- July 2016
- June 2016
- May 2016
- April 2016
- March 2016
- January 2016
- December 2015
- November 2015
- September 2015
- August 2015
- July 2015
- June 2015
- May 2015
- February 2015
- January 2015
- November 2014
- October 2014
- September 2014
- July 2014
- June 2014
- May 2014
- April 2014
- March 2014
- February 2014
- January 2014
- November 2013
- October 2013
- September 2013
- July 2013
- May 2013
- April 2013
- March 2013
- February 2013
- January 2013
- December 2012
- November 2012
- October 2012
- August 2012
- June 2012
- May 2012
- April 2012
- March 2012
- February 2012
- January 2012
- December 2011
- November 2011
- October 2011
- September 2011
- August 2011
- July 2011
- June 2011
- May 2011
- April 2011
- March 2011
- February 2011
- January 2011
- December 2010
- November 2010
Tag Archives: Customer Service
October is Domestic Violence Awareness Month. We know that domestic violence is an every month concern for child support agencies, but October provides an extra reminder of the critical role safe access to child support services plays for survivors and their families. In the September 2015 Child Support Report, we feature a number of articles addressing the need for domestic violence safeguards and resources for parents receiving child support services.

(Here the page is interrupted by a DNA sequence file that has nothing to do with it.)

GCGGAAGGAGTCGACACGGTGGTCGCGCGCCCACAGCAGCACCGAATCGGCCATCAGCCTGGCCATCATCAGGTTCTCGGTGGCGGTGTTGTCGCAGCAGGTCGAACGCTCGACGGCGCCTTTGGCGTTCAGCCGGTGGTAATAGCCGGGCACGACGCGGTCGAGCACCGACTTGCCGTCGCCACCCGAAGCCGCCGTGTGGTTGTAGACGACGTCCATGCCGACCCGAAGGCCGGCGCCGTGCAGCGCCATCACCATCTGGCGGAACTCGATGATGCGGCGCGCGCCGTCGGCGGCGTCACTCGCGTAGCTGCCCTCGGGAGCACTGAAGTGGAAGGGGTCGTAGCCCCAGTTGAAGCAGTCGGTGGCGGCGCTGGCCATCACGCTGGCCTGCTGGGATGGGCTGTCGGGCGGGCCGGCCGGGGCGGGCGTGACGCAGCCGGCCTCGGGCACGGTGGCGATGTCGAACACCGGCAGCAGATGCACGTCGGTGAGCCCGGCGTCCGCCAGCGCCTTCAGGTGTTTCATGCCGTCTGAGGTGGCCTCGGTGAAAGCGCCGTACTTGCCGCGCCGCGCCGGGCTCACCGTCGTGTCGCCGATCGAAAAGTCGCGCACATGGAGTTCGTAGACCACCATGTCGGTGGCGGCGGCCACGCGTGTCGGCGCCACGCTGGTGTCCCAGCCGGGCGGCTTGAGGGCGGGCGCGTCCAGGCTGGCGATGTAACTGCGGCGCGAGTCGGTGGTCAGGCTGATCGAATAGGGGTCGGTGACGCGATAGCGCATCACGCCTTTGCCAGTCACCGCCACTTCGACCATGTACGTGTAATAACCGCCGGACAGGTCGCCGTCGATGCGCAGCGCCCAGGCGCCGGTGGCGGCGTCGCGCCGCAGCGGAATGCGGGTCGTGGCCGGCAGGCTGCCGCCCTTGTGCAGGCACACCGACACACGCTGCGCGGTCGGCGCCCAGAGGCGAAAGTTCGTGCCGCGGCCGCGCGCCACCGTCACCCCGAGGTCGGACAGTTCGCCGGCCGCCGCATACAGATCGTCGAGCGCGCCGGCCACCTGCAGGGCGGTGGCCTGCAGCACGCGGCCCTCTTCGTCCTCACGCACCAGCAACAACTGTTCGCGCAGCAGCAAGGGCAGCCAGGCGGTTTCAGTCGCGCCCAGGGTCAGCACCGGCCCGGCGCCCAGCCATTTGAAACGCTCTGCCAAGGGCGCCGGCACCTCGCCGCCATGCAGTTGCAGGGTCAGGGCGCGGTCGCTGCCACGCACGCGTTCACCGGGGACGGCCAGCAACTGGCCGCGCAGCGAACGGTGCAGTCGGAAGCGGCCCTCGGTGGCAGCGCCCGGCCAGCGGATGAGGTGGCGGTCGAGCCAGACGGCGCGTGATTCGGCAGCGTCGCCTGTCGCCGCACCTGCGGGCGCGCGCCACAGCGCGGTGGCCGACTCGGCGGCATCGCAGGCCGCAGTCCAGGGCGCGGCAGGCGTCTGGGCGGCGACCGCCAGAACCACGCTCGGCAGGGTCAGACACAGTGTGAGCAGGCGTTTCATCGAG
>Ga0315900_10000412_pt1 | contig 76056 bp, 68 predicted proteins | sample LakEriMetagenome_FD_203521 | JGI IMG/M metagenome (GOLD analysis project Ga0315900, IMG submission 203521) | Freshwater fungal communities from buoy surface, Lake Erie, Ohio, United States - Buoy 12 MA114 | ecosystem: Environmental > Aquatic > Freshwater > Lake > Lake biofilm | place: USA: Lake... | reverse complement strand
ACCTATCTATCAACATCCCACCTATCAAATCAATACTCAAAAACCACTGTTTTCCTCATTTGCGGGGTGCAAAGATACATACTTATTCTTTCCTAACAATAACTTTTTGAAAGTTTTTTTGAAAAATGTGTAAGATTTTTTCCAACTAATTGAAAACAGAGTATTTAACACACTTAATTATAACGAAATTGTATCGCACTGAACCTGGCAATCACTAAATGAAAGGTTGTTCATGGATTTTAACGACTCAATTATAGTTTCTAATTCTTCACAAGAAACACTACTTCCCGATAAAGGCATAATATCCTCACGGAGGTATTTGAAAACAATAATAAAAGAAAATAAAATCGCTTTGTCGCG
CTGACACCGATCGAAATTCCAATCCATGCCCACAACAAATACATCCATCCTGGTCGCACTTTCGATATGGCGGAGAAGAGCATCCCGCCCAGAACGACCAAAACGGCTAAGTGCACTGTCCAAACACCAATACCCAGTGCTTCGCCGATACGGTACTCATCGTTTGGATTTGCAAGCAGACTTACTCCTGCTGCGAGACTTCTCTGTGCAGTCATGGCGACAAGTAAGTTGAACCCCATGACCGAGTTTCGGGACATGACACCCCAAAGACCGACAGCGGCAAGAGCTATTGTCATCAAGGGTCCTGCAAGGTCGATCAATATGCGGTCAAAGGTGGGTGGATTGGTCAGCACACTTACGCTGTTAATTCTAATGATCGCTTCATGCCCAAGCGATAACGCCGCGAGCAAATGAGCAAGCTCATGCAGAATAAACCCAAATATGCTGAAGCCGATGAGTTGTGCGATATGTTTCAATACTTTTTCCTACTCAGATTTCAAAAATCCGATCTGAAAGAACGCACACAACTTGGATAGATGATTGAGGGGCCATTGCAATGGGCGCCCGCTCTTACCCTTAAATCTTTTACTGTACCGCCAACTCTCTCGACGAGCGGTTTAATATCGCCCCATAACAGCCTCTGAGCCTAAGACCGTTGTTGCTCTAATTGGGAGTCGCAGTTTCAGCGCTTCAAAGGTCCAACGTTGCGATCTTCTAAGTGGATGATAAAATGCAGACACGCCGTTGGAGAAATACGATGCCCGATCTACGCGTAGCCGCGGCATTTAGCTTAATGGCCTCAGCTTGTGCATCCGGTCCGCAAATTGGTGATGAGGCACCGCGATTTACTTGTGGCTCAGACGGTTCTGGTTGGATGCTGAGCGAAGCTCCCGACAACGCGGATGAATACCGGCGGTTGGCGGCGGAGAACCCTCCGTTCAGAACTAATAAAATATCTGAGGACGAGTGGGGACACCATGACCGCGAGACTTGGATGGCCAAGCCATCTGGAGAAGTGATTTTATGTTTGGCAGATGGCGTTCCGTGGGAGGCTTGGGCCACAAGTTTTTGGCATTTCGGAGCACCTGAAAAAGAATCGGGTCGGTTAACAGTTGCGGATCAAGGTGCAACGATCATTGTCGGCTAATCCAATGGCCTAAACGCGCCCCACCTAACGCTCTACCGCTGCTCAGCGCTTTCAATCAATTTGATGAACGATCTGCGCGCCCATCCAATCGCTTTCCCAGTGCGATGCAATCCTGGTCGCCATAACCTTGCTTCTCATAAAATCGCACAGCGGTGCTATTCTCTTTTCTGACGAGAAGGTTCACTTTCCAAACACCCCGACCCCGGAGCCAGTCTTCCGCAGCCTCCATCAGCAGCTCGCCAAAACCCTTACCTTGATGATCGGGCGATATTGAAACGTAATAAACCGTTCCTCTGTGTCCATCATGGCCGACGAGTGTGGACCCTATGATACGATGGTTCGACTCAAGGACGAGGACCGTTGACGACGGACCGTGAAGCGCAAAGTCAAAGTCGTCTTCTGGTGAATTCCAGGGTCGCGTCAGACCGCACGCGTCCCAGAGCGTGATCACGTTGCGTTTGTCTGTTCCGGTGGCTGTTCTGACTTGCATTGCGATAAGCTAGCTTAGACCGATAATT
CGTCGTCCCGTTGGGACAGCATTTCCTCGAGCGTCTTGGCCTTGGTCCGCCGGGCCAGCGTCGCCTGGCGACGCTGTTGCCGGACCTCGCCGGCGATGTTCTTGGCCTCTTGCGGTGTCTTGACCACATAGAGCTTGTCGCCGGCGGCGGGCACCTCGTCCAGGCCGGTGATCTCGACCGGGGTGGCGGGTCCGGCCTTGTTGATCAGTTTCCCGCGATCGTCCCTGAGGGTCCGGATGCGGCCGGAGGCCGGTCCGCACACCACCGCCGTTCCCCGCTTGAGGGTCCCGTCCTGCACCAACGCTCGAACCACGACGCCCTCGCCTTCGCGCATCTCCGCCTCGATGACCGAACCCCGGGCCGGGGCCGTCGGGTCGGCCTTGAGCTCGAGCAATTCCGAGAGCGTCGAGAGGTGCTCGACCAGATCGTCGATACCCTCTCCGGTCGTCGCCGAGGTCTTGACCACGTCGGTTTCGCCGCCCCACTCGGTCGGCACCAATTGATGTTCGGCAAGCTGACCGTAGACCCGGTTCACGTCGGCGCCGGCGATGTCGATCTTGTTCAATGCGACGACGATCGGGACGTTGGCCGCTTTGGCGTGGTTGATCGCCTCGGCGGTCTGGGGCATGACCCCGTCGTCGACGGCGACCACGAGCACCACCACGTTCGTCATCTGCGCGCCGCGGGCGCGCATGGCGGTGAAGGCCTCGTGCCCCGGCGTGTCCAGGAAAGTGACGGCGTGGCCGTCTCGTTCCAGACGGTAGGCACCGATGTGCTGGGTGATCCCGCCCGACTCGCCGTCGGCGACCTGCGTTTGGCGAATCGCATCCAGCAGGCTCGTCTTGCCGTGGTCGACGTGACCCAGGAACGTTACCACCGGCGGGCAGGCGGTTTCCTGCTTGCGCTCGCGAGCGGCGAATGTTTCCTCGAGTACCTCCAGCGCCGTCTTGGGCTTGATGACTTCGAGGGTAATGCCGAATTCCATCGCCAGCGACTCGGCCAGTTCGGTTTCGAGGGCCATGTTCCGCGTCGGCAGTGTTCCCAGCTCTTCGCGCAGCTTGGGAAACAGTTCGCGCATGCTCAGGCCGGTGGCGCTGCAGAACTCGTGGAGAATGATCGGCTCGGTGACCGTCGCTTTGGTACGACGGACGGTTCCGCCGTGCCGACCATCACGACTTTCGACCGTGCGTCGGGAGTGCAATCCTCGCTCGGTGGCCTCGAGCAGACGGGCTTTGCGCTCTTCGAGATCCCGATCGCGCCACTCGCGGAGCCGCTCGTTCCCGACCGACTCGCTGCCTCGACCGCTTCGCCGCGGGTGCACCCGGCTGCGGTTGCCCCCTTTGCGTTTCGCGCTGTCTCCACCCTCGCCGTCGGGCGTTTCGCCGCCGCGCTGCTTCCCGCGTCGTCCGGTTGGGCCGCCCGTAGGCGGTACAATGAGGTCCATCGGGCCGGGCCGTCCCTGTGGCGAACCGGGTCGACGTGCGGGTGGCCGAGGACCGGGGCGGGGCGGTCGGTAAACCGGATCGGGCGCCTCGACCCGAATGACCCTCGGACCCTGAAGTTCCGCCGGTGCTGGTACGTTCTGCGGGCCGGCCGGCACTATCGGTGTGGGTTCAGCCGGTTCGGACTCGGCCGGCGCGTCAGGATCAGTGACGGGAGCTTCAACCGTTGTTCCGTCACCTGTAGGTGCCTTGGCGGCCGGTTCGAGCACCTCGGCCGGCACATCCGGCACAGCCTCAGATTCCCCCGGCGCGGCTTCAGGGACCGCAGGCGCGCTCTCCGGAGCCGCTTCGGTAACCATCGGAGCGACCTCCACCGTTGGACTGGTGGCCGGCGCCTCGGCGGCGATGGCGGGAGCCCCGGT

In talking with child support professionals over the past year about the connection between child support and domestic violence, I’ve consistently heard the following theme: “We know domestic violence is a huge issue for families in our caseload and we want to do more to enhance safe access to child support, but we’re not really sure where to start.” Just like one size doesn’t fit all parents when it comes to delivering child support services, there’s not one approach to developing a comprehensive response to domestic violence. With that in mind, OCSE has developed new resources for child support agencies to use as a roadmap for starting the process of enhancing safe access to child support. These resources draw on the experiences of your peers in other states and jurisdictions.